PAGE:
TUTS Vancouver’s Mary Poppins Will Make You Believe in Magic

Ranae Miller as Mary Poppins; Photo Credit: Tim Matheson

The first time I watched the movie version of Mary Poppins, I was filled with wonder as the Banks children were introduced to the infinite talents of their new nanny. What would Mary Poppins do next? How could I also enter the world that she created?

That feeling of joyful suspension of disbelief returned when I recently attended a performance of Theatre Under the Stars’ (TUTS’) Mary Poppins (TUTS runs until August 19, 2017). Overall, it was an exuberantly entertaining, talent-packed, and, above all, magical staging of this well-loved Broadway Musical.

TUTS, with over 75 years beguiling local audiences under its belt, is a Vancouver summer tradition. With your date, friends, or family, you’ll make your way to Stanley Park’s outdoor Malkin Bowl where the sky is the theatre’s ceiling and Douglas Firs encircle you. (Make sure to dress accordingly)

Photo Credit: Tim Matheson

The night I went, the weather was perfect. The crowd was mixed, although I spotted many young kids set to enjoy the musical. As the curtains parted and I first glimpsed the Banks’ house on Cherry Tree Lane, I also felt a child-like sense of anticipation.

I was not disappointed. Mary Poppins is certainly not the easiest of productions to mount. Multiple tricky scene changes are required, the number of cast members is sizeable, the storyline follows a haphazard path, and there are magical feats to pull off. The intricacies are dizzying, but TUTS rises to the challenge.

Cast with Mary Poppins (Ranae Miller) and Bert (Victor Hunter); Photo Credit: Tim Matheson

First of all, the set is absolutely ingenious. Hand painted backdrops and set pieces, all vibrantly colourful, give the whole environment an element of whimsy. The main apparatus of the Banks’ house operates like an astonishing 3D puzzle, with the ability to rotate, unfold, and reveal hidden compartments and pieces. It was marvelous to watch as it transformed from the house façade, to the family dining room, to the children’s bedroom, to the kitchen. Other scenes, located in a nearby park and the city’s rooftops, are equally ingenious in their bringing together of the fantastical and the believable. Costumes also pop with flourishes and colour, making the stage a playfully visual feast.

Cast with Mary Poppins (Ranae Miller) and Bert (Victor Hunter); Photo Credit: Tim Matheson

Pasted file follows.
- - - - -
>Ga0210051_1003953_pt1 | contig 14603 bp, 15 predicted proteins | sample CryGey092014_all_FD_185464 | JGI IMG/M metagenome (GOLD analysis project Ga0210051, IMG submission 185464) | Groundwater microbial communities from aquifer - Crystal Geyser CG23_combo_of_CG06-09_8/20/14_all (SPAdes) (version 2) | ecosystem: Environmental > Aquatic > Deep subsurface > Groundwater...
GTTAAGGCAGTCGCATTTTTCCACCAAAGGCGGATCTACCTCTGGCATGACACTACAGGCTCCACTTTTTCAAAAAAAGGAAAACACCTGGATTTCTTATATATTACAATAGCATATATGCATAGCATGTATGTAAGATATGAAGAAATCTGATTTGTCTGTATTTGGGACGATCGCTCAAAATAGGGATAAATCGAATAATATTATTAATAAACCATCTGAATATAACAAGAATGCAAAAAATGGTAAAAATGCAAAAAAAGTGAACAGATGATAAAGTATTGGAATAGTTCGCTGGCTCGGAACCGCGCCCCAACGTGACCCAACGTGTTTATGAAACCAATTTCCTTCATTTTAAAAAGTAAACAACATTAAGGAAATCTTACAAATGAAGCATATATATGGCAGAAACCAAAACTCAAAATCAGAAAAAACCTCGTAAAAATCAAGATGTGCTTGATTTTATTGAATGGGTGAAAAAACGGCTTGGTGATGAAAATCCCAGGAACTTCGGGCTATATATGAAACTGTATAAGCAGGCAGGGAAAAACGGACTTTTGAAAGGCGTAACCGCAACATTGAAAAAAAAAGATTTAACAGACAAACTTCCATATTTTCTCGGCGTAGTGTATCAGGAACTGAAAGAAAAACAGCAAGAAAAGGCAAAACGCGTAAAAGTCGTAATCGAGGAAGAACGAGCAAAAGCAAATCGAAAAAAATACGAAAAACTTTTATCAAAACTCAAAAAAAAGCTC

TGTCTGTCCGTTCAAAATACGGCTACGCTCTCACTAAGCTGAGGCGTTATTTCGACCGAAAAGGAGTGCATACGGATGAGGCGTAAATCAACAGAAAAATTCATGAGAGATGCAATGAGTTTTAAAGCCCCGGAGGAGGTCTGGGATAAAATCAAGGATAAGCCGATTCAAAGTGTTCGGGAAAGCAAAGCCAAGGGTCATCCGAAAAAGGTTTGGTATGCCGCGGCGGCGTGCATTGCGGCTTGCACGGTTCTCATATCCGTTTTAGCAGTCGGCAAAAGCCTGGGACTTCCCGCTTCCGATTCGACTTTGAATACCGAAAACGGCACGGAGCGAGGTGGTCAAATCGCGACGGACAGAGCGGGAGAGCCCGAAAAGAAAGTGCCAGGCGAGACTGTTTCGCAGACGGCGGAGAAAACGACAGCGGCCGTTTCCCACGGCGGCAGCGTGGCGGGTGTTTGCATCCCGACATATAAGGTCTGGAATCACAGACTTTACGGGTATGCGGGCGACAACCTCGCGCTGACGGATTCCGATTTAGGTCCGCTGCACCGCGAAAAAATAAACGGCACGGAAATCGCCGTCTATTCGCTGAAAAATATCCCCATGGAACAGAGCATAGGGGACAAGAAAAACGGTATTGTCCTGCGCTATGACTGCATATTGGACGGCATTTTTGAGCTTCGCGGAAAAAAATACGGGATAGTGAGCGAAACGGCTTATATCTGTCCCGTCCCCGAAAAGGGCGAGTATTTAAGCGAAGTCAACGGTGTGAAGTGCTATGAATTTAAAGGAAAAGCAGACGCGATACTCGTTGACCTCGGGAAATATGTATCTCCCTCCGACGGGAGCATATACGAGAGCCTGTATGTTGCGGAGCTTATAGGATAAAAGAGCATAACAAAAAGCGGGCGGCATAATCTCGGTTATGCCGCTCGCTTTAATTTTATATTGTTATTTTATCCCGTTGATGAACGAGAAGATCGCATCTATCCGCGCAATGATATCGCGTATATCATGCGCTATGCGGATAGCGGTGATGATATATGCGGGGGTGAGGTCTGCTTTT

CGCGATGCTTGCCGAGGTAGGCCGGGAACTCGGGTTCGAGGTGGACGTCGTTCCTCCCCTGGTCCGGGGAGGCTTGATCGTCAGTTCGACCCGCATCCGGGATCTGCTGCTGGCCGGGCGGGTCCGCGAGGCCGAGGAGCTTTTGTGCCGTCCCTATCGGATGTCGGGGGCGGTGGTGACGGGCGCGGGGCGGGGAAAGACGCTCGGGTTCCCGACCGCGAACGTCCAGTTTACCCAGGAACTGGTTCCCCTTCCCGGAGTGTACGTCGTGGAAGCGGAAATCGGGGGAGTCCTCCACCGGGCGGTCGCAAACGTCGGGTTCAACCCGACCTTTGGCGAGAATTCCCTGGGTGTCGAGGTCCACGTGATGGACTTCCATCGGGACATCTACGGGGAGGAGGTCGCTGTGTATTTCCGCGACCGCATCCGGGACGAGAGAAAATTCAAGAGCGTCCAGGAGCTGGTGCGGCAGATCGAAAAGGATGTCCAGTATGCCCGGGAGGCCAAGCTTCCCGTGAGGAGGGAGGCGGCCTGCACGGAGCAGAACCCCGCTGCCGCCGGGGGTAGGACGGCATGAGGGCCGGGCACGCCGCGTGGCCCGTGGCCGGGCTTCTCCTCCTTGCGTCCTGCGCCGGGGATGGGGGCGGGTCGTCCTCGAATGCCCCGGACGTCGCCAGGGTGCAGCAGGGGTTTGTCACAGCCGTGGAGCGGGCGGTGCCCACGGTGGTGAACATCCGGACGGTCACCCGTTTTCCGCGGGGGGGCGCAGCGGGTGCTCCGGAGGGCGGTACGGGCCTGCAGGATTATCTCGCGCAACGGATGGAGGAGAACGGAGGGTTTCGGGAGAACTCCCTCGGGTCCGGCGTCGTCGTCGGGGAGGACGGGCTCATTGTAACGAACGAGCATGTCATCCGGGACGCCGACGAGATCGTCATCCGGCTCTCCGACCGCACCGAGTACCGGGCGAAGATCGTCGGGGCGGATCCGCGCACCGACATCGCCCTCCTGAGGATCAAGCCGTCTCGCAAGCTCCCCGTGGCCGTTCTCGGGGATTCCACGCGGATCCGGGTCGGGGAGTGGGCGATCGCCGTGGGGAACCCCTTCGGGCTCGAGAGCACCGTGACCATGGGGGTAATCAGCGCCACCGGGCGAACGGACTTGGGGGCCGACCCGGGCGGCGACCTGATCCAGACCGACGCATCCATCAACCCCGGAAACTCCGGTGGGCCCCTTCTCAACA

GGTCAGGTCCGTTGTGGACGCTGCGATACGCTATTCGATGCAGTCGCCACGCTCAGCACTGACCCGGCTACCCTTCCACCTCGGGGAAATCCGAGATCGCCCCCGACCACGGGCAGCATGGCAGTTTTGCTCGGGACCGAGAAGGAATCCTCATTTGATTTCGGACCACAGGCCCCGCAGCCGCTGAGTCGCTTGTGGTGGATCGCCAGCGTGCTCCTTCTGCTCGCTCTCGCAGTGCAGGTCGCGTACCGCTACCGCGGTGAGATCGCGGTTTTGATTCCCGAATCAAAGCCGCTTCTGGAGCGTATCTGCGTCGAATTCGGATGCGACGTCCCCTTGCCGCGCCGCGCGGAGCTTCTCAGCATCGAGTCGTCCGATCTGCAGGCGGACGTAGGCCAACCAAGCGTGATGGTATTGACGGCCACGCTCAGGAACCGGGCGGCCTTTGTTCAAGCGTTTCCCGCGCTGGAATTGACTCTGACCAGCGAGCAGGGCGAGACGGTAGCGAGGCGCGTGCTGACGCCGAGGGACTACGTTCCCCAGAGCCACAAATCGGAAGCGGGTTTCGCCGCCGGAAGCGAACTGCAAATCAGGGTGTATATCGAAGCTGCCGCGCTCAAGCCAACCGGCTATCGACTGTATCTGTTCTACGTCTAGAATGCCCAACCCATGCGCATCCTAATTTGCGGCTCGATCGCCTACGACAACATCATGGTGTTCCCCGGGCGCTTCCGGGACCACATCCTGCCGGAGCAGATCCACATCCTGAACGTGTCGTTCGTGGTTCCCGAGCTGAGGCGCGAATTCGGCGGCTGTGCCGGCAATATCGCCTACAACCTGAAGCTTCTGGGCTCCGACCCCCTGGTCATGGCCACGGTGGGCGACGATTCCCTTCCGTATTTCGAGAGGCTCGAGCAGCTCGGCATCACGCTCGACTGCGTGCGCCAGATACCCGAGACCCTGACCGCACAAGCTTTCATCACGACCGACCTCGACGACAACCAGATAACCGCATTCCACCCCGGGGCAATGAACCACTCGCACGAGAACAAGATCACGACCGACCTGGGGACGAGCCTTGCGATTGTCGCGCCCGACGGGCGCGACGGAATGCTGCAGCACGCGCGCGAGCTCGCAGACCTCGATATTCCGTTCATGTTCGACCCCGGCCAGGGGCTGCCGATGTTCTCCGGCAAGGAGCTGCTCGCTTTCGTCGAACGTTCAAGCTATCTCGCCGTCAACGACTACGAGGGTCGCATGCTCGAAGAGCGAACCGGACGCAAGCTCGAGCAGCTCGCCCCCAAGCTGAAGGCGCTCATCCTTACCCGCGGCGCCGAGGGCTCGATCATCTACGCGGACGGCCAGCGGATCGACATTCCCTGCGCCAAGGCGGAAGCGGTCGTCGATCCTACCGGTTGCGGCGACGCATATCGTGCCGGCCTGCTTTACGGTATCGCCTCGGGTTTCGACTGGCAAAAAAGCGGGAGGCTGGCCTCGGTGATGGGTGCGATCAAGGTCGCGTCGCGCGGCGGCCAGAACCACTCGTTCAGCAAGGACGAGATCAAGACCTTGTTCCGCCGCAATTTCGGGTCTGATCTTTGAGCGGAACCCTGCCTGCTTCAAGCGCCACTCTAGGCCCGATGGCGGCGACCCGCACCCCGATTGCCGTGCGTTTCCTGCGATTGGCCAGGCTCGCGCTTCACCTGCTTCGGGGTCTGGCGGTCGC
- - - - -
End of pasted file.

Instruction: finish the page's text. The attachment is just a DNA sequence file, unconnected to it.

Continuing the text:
Fortunately, the rest of the production maintains the same level of vibrancy. The calibre of acting, singing, and dancing was top notch, with characters perfectly embodying their roles. Ranae Miller as Mary Poppins has soaring vocals to balance the otherwise no-nonsense groundedness of the character’s demeanour; Russell Roberts plays a convincingly cynical, yet secretly softhearted Mr. Banks, and Lalainia Lindbjerg-Strela perfectly exudes the ambivalence and desire to please of Mrs. Banks.

Clockwise from top: Victor Hunter (Bert), Ranae Miller (Mary), Nolen Dubuc (Michael) and Lola Marshall (Jane); Photo Credit: Tim Matheson

Props especially go to Victor Hunter, who makes the roguish Bert magnetic on stage as he charms the audience, the children, and Mary Poppins herself with his “chim chim cher-ee” ways. And Lola Marshall and Nolen Dubuc, as Jane and Michael Banks respectively, prove themselves to be adept young actors as they depict the Banks children’s struggle to upend their father’s unyielding pragmatism with their mischievous impulses to soar.

Mary Poppins (Ranae Miller), Bert (Victor Hunter), Jane Banks (Lola Marshall), and Michael Banks (Nolen Dubuc); Photo Credit: Tim Matheson

Other cast members, like Cecilia Smith as the elderly woman feeding the birds, are equally convincing and endearing. Meanwhile, the supporting chorus adds their talent and enthusiasm to the mix as well.

With such strong vocals, it was a delight to listen to (and sing along to) some of my favourite Mary Poppins’ tunes, such as “A Spoonful of Sugar” and “Let’s Go Fly a Kite.” The choreography of “Supercalifragilisticexpialidocious,” with its abundance of energy and infectiously frenetic dance sequences, is, without a doubt, the highlight of the whole show (audience members spontaneously began to clap to the beat when I was there).

L to R: Nolen Dubuc (Michael), Ranae Miller (Mary) and Lola Marshall (Jane); Photo Credit: Tim Matheson

Finally, Mary Poppins would lose its appeal if not for a liberal dose of magic, and TUTS’ production delivers in wonderfully unexpected ways. From dancing penguins to plates that self-rearrange, to statues that spontaneously come to life, the show truly makes magic believable and visually present. Director Shel Piercy, choreographer Nicol Spinola, and musical director Wendy Bross Stuart have done a phenomenal job. In short, this is a production that needs to be seen this summer in Vancouver.

 TUTS runs until August 19, 2017, with Mary Poppins alternating nights with The Drowsy Chaperone, a Jazz-era musical journey and parody. See on-line for further details and ticket information.

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